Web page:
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A Graphic Equalizer Display
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README.md
analog.c
analog.h
button.c
button.h
color_utils.c
color_utils.h
format.sh
gpio.h
graphic_equalizer.c
graphic_equalizer.h
led_matrix.c
led_matrix.h
main.c
msgeq7.c
msgeq7.h
test.c

README.md

Graphic Equalizer Display

Drew Dunne (asd222), Jacob Glueck (jng55)

Introduction

Our final project is an audio spectrum analyzer which reads in audio from a standard 3.5 mm audio port and displays amplitudes of 7 frequency bands in a bar chart on a 16x32 LED matrix display. The project is self contained, and powered by a 5V wall adapter. Plug in the power, and then plug in a phone or computer and start playing music! The display will have a bar chart representing each frequency band’s amplitude. The display also has different color modes. Switch between modes with a red button on the side. The first few modes are gradient bars where as the bar gets taller, the higher parts change color. The remaining are solid colors, and a rainbow mode. Our driver can drive the display at 12 bit color (4 bits per channel), allowing for a full range of colors and beautiful gradients. The frequency analysis is performed by a MSGEQ7 integrated circuit.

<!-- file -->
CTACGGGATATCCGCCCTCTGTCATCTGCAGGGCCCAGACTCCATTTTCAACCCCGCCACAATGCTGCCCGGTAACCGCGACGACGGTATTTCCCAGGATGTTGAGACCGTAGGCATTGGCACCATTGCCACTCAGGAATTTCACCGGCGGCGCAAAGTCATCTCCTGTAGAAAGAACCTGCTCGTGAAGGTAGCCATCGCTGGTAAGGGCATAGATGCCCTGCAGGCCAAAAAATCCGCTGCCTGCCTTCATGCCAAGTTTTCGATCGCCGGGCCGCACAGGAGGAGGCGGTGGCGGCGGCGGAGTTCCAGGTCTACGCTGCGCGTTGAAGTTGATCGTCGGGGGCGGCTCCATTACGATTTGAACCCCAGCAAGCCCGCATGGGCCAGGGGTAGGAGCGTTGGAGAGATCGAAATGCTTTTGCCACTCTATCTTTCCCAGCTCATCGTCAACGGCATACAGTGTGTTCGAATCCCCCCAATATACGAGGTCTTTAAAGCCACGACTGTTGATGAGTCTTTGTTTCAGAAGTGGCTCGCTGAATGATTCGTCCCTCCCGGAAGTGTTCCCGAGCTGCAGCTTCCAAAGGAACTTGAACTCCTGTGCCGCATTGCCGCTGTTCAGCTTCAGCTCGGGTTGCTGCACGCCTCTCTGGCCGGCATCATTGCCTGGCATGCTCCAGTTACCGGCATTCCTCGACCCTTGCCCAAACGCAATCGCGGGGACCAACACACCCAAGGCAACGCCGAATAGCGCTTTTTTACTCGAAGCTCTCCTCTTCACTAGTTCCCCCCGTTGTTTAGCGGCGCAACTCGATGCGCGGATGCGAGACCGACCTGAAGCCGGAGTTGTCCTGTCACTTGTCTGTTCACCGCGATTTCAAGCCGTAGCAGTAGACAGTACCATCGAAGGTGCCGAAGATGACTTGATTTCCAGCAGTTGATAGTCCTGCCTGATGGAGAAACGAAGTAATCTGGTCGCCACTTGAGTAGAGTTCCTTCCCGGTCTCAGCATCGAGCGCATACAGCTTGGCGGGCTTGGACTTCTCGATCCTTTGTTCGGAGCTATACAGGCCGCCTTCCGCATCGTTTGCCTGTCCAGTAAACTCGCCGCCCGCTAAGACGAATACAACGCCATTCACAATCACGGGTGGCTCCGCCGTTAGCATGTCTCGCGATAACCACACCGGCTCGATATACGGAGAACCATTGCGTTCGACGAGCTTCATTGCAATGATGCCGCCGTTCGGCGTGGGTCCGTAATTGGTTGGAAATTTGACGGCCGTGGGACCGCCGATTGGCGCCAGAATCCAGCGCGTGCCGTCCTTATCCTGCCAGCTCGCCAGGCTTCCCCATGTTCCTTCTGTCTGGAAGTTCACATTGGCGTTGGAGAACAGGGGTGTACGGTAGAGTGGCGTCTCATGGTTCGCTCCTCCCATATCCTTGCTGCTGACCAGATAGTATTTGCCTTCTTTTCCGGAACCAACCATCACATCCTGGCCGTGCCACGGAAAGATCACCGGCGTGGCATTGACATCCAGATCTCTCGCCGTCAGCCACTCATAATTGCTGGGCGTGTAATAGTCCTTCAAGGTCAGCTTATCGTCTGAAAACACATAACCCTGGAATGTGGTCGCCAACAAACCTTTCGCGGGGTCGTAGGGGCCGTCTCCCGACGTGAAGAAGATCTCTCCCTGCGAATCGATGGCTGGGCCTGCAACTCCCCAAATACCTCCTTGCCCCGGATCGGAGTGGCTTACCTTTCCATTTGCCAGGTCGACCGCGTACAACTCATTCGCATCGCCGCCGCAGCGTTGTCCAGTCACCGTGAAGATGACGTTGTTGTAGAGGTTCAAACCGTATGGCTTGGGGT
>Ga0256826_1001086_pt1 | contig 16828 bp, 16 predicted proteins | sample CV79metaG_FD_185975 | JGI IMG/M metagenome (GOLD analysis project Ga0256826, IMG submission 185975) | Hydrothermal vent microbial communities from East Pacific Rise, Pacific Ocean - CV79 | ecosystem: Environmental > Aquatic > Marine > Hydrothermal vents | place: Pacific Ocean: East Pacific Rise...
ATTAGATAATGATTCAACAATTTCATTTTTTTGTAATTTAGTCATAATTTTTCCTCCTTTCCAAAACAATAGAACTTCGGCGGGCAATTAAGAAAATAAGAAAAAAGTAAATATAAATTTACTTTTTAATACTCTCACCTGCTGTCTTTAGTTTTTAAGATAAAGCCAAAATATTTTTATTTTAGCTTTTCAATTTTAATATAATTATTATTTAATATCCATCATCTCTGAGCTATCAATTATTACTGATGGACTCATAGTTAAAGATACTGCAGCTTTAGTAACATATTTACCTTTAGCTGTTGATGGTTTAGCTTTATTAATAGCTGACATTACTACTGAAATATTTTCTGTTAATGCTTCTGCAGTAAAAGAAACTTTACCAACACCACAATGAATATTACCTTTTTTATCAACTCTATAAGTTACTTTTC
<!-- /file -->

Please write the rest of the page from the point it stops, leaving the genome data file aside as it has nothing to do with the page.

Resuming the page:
https://youtu.be/SGRItKWKfTU

System Design and Diagram

Block Diagram of System

Our system works has four main components: the main loop, the display driver, the MSGEQ7 driver, and the button. Each component is described below.

  • Display: The display component consists of the graphic equalizer display driver as well as the underlying LED matrix driver.
    • led_matrix : This class interfaces directly with the GPIO pins connected to the display. Once initiated, the begin function is called which creates an interrupt timer at 15 kHz. The driver supported 12-bit color, and refreshed the entire display at 117 Hz, providing a fluid picture. The timer interrupts make it easy for us the run the refreshes with precise timing, and to easily run them concurrently with the rest of the project.
    • graphic_equalizer : This class uses the led_matrix class to provide a simple interface for drawing bars. It provides simple functions for initiating the matrix and maintains an array of the current bar heights. Setting a bar is accomplished with a single function: setBarHeight(GraphicEq_t *geq, size_t bar, coord_t height, M``atrixColor_t *color) .
  • MSGEQ7: This component uses interrupts to interface with the chip and read its output. This component is represented by the msgeq7 class which behaves similarly to the others. It has a begin function which starts the timers. The ISR acts as a state machine due to the way the chip outputs the data. It reads 7 bands, then resets the chip and starts again. To read each band, it pulses the strobe line 7 times, one for each channel. After each strobe it does an analog read. The interrupts come allow us run this entire system, with the appropriate delays between each pulse, concurrently with the rest of the system.
  • Button: The button component is represented by the button class, which manages an ISR on the rising edge of a specified input pin. When the button is pushed, the ISR is called activates and changes the color scheme. The interrupts are helpful here because we don’t have to pull, and can keep this code out of the main loop.